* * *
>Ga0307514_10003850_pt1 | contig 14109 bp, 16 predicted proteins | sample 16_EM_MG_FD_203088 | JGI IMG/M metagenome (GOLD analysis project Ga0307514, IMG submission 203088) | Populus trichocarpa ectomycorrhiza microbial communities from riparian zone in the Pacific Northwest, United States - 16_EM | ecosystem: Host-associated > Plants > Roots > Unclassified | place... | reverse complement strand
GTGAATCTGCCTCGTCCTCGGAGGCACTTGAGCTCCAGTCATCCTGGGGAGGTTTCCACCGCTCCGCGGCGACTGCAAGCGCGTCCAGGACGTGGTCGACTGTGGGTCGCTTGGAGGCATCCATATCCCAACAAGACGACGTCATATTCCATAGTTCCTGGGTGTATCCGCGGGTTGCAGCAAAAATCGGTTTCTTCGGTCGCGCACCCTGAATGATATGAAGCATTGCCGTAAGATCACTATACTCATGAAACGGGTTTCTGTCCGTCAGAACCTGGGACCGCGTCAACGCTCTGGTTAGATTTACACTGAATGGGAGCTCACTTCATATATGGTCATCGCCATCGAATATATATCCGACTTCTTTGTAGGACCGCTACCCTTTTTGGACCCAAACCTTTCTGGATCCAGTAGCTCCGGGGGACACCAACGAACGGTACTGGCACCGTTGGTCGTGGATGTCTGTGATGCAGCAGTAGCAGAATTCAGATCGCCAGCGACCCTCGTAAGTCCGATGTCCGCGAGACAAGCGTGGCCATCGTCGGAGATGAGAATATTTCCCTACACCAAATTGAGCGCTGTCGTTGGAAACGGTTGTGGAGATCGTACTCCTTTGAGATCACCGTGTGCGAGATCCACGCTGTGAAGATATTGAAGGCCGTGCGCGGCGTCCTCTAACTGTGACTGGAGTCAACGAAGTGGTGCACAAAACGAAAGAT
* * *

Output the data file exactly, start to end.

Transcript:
>Ga0307514_10003850_pt1 | contig 14109 bp, 16 predicted proteins | sample 16_EM_MG_FD_203088 | JGI IMG/M metagenome (GOLD analysis project Ga0307514, IMG submission 203088) | Populus trichocarpa ectomycorrhiza microbial communities from riparian zone in the Pacific Northwest, United States - 16_EM | ecosystem: Host-associated > Plants > Roots > Unclassified | place... | reverse complement strand
GTGAATCTGCCTCGTCCTCGGAGGCACTTGAGCTCCAGTCATCCTGGGGAGGTTTCCACCGCTCCGCGGCGACTGCAAGCGCGTCCAGGACGTGGTCGACTGTGGGTCGCTTGGAGGCATCCATATCCCAACAAGACGACGTCATATTCCATAGTTCCTGGGTGTATCCGCGGGTTGCAGCAAAAATCGGTTTCTTCGGTCGCGCACCCTGAATGATATGAAGCATTGCCGTAAGATCACTATACTCATGAAACGGGTTTCTGTCCGTCAGAACCTGGGACCGCGTCAACGCTCTGGTTAGATTTACACTGAATGGGAGCTCACTTCATATATGGTCATCGCCATCGAATATATATCCGACTTCTTTGTAGGACCGCTACCCTTTTTGGACCCAAACCTTTCTGGATCCAGTAGCTCCGGGGGACACCAACGAACGGTACTGGCACCGTTGGTCGTGGATGTCTGTGATGCAGCAGTAGCAGAATTCAGATCGCCAGCGACCCTCGTAAGTCCGATGTCCGCGAGACAAGCGTGGCCATCGTCGGAGATGAGAATATTTCCCTACACCAAATTGAGCGCTGTCGTTGGAAACGGTTGTGGAGATCGTACTCCTTTGAGATCACCGTGTGCGAGATCCACGCTGTGAAGATATTGAAGGCCGTGCGCGGCGTCCTCTAACTGTGACTGGAGTCAACGAAGTGGTGCACAAAACGAAAGAT